Return to Coyoacán! This time, Professor Gómez and I traveled back into the district in order to visit the homes of Frida Kahlo and Leon Trotsky. On the car ride over, Professor Gómez described Coyocán – much as Salvador had described it to me a few days before – as one of the youngest, trendiest areas of the city, where real estate is highly coveted.
It certainly is colorful! Although our mission to visit Kahlo’s home was unsuccessful (lines out the door and only about twenty minutes remaining before it would close), we got to see the deep, vibrant, almost periwinkle color blue of the outside walls. And the wall surrounding Trotsky’s compound was covered with a red and black mural of the Russian’s face.
Stalin had expelled Trotsky from Russia in 1929 for Trotsky’s sharp and vocal critiques of the Stalinist regime, and in 1936 Trotsky received asylum in Mexico City. Although Trotsky died thirty years before the guerrilla women began their Marxist struggle, the fact of Trotsky’s asylum in Mexico evidences a longstanding Mexican interest in the Communist cause. Trotsky and his wife had originally moved into Kahlo and Diego Rivera’s Coyoacán home – during which time Trotsky and Frida famously had an affair – but the Trotsky household moved to a heavily fortified compound in the same district shortly thereafter, and it was there that Trotsky was assassinated in 1940. The estate consists of a house, courtyard, guards’ quarters and animal holding areas, all surrounded by a wall with watch towers. It is clear from the fortifications that surround Trotsky’s last home that he had known for many years before his death that Stalin’s supporters, indeed Stalin himself, wished him dead.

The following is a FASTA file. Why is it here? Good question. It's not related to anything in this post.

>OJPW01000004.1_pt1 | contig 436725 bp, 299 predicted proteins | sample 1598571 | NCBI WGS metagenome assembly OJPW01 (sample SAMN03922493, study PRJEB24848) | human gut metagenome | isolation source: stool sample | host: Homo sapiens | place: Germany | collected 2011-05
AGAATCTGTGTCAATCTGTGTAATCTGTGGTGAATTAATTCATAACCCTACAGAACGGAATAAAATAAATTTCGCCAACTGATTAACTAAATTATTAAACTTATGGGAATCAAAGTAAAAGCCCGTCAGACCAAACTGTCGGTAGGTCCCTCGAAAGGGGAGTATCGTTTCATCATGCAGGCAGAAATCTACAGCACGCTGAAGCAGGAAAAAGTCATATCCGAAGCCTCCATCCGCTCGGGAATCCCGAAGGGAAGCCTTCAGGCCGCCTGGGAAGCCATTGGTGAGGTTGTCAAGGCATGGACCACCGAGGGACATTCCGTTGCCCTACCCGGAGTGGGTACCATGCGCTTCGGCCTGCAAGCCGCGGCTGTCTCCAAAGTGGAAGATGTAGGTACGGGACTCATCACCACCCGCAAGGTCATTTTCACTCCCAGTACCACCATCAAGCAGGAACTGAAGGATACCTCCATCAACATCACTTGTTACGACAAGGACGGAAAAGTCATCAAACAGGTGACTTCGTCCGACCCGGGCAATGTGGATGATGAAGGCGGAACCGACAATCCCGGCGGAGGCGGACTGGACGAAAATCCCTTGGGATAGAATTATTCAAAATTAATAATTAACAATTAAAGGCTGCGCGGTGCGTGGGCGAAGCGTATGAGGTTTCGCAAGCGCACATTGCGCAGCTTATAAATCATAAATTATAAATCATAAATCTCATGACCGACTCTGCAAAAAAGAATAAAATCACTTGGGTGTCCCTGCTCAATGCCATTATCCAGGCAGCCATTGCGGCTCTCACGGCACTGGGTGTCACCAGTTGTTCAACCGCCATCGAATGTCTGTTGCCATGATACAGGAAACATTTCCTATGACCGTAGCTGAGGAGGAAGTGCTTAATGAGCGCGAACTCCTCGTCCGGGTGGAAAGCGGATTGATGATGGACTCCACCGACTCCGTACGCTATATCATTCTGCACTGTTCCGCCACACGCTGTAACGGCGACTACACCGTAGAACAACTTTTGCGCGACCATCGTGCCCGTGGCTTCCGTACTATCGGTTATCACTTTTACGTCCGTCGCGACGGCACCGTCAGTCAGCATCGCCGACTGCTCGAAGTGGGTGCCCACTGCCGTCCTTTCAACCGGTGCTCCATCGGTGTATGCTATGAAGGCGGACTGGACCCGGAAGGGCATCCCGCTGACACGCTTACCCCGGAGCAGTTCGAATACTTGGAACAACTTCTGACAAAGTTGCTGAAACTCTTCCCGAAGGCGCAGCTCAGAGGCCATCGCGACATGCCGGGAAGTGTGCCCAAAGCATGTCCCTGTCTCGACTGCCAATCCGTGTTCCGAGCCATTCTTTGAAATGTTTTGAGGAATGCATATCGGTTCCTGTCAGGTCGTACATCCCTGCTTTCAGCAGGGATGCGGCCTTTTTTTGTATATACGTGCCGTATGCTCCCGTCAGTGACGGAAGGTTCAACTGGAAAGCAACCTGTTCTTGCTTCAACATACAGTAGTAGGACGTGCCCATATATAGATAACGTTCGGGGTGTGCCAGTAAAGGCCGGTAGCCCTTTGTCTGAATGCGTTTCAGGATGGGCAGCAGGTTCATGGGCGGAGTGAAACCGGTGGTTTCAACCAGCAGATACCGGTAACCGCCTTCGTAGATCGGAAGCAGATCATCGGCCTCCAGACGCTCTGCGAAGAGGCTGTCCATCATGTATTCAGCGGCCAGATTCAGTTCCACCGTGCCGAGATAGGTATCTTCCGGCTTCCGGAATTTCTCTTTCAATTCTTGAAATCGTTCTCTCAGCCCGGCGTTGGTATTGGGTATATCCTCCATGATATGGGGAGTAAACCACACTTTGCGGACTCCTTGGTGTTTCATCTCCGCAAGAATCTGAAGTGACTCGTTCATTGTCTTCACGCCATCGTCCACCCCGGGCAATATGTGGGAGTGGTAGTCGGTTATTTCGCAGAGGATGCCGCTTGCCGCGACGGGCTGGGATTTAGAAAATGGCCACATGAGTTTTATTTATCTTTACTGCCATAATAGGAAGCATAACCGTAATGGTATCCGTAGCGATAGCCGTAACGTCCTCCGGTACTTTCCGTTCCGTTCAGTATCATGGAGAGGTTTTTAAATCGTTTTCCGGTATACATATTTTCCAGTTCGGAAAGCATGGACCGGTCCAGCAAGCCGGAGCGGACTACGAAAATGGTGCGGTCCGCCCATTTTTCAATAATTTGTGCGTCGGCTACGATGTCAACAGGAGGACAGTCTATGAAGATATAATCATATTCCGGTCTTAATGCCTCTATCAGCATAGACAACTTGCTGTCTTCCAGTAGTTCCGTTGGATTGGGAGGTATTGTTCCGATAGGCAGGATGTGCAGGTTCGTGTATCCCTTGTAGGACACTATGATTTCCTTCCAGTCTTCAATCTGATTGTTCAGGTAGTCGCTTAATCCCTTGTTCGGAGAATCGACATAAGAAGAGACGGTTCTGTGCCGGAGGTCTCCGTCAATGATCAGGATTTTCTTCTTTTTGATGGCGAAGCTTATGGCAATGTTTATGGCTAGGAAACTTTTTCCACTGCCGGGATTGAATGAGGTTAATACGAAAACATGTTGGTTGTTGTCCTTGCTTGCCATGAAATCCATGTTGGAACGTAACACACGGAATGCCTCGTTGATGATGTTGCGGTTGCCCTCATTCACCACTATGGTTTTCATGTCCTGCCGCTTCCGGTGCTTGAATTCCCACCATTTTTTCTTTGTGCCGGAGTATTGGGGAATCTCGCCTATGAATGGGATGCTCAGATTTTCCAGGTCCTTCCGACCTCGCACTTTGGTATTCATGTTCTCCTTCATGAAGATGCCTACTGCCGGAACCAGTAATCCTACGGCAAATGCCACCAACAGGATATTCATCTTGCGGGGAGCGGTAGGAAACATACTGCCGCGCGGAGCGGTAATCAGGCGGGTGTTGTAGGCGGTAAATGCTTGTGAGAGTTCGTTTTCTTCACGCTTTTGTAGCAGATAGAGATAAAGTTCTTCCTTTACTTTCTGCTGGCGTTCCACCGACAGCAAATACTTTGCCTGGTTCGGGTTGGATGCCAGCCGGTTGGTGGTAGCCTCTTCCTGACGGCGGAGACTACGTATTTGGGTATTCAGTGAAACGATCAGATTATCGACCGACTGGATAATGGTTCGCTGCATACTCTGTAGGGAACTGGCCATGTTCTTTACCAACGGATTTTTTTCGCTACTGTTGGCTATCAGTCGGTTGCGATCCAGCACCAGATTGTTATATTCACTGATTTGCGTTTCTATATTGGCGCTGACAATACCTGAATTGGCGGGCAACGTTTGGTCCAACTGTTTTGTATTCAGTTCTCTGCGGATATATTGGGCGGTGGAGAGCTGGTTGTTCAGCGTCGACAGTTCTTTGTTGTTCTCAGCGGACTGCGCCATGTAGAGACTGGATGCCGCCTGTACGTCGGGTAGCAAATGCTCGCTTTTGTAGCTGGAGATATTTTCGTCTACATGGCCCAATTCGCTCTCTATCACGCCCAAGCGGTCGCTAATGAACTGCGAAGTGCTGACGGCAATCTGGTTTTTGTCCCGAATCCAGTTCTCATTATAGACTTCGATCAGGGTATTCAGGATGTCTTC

My second trip into Coyoacán brought a slew of new adventures. We stopped at an open market to buy fruit, a bird told my fortune, and a magazine salesperson caught Professor Gómez in conversation for about 15 minutes as he explained his own, highly politicized view of the Mexican revolution.